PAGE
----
We would say that. But we’re not the only ones.
Dharmadhikari argues that “Cleaning and sanitation is crucial to producing quality wine” (Dharmadhikari, 1999).
Oelofse states “…general poor cellar hygiene along with improper cleaning and sanitisation of barrels – a critical source of Brettanomyces/ Dekkera contamination of wine…” (Oelofese, 2008).
Rankine makes a very valid point when he presented that “…the presence of contamination, whether microbiological or otherwise, during the making and maturation of wine can result in a lowering of quality” (Rankine, 2004).
He went on to state that consumers have a right to expect wine “…is made from sound grapes in a clean winery” (Rankine, 2004).
Fair enough. So it’s clearly not just us at AIRD. Cleaning and sanitation is important because it enables wine producers to control what comes into contact with their wine. There is overwhelming evidence that states cleaning and sanitation in wine production significantly reduces the risk of taint by yeast, microbes and bacteria. Two basic processes are cleaning and sanitising and we have outlined a quick re-cap of both processes below.
“Cleaning is the complete removal of food soils/solids using appropriate detergent chemical under recommended conditions” (Schmidt, 2009).
Most cleaning in wineries is CIP (clean in place) and involves a circulation of a solution through a spray ball. As wine is acidic, alkaline cleaning agents are used to break down tartar and other organic particles remaining in the tank. Simple enough - however there are some chemicals to be wary of when cleaning in the cellar. Products that contain silicates (sodium metasilicate or disodium metasilicate) will create a chemical film in tanks that can enable bugs to persist, and chemicals that do not contain sufficient surfactants will leave protein in the tank that can lead to a biofilm (Schmidt, 2009). Cleaning regularly ensures that you don't have bio-films in your tanks and will enable you to rest easy knowing that a risk of taint has been eliminated.
“Sanitise refers to the reduction of microorganisms to levels considered safe from a public health viewpoint.” (Schmidt, 2009)
Sanitation is different from cleaning. Sanitation takes place after cleaning and refers to the reduction of micro-organisms (it is reduction as opposed to elimination of all micro-organisms which is sterilisation).
Sanitation can be achieved through chemicals or through temperature. Thermal sanitation involves the use of hot water or steam for a specified time period and chemical sanitation involves the use of an approved chemical sanitiser at a specified concentration and contact time (Schmidt, 2009).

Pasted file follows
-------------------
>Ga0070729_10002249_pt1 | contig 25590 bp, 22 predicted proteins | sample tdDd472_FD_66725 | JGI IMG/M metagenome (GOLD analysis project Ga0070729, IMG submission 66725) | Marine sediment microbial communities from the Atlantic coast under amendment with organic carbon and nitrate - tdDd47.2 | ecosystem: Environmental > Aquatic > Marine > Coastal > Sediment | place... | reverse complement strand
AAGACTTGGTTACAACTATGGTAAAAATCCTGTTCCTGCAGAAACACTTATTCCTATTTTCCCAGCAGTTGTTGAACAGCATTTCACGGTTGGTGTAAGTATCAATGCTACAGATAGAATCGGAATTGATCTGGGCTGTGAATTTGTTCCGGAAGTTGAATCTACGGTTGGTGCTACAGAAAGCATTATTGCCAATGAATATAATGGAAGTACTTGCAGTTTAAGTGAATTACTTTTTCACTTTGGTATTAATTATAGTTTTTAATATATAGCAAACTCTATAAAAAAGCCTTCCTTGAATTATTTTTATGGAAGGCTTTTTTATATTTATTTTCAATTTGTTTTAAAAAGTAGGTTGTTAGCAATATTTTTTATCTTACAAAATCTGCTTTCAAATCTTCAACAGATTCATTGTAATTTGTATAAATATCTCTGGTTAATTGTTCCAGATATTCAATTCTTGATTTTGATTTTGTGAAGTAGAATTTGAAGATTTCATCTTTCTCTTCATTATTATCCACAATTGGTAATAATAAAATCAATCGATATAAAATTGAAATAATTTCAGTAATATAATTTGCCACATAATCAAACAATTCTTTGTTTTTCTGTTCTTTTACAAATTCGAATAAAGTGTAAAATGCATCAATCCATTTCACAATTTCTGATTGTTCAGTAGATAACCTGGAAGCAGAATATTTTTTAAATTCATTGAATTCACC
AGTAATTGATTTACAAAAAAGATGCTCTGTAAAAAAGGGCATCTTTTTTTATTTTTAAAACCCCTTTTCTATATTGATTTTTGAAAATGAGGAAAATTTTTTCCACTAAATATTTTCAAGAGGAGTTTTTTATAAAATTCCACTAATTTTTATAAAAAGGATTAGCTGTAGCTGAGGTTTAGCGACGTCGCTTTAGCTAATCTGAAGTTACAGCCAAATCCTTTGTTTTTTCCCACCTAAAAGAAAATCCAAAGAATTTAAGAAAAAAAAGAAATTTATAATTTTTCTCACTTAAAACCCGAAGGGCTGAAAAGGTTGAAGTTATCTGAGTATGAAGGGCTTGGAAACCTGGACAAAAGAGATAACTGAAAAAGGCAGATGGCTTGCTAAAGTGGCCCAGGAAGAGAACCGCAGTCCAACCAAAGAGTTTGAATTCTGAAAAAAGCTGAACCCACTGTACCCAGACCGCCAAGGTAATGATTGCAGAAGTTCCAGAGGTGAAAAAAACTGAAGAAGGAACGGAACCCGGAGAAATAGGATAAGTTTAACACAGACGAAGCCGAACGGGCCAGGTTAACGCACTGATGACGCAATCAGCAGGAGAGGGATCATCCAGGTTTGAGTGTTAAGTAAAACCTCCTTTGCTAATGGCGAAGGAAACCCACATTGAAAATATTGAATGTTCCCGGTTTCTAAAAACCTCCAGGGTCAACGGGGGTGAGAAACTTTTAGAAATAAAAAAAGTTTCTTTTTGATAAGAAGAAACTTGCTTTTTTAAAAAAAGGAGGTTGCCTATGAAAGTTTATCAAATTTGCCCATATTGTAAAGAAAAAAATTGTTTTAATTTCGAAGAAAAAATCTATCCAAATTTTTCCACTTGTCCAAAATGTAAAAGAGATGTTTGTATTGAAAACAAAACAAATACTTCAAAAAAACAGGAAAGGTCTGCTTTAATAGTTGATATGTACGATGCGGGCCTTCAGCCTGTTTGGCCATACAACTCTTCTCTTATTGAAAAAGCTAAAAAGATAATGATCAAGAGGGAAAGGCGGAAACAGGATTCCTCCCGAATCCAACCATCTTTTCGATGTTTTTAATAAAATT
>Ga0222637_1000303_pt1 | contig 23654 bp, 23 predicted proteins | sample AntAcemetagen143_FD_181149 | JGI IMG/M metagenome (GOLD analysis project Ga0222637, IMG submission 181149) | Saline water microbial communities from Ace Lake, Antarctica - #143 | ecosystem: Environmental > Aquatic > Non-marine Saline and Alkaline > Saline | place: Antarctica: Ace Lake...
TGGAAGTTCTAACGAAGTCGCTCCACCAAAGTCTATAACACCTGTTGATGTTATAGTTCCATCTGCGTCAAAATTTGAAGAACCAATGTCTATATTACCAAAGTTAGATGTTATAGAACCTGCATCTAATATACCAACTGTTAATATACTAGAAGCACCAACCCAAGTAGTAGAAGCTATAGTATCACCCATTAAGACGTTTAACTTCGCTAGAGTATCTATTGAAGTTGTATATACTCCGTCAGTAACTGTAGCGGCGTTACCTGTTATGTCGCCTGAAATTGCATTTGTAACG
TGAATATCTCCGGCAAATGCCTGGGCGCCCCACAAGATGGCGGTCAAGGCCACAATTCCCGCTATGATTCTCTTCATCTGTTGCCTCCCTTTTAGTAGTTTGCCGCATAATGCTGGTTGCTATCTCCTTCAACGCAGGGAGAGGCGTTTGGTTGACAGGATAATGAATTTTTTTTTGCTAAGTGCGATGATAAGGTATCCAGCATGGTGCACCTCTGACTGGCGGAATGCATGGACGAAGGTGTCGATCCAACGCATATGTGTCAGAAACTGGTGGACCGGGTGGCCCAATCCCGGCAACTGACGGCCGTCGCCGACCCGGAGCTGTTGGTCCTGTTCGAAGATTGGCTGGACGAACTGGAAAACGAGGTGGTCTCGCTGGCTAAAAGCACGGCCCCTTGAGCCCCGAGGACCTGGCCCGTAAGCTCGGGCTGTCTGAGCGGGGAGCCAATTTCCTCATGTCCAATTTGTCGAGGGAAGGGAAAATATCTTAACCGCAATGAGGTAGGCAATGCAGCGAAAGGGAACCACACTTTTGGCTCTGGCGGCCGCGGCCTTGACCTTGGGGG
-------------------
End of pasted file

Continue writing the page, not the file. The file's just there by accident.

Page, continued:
Chemical sanitisers usually will work through oxidation or pH and are usually acidic (stabilised peroxy-acids). For wineries the reduction in micro-organisms, yeasts and bacteria through sanitation can significantly reduce the risk of wine taint caused by bugs. Sanitisers take care of what can’t be seen - and is a further measure that wine producers can use to control what their wines come into contact with in their tanks at a microscopic level.
There are significant benefits to be had from a bit of elbow grease and common sense. Working smarter with your cleaning and sanitation protocols will ensure that you’re wine isn’t at risk of taint this vintage. Like to know more - check out our products here.
A. Oelofse et al, 2008, “Significance of Brettanomyces and Dekkera during Winemaking: A Synoptic Review”, Institute for Wine Biotechnology, Stellenbosch University, Matieland (Stellenbosch), The Australian Wine Research Institute
Bryce Rankine, 2004, “Making Good Wine”, McMillian Company, pg 225
Murli Dharmadhikari, 1999, “Importance of Cleaning and Sanitation in the Winery, Vineyard and Vintage View”, Mountain Grove MO
Ronald H. Schmidt, 2009, “Basic Elements of Equipment Cleaning and Sanitizing in Food Processing and Handling Operations”, FS14 is one of a series of the Food Science and Human Nutrition Department, Florida Cooperative Extension Service, Institute of Food and Agricultural Sciences, University of Florida. Original publication date July 1997. Revised March 2009. Reviewed January 2012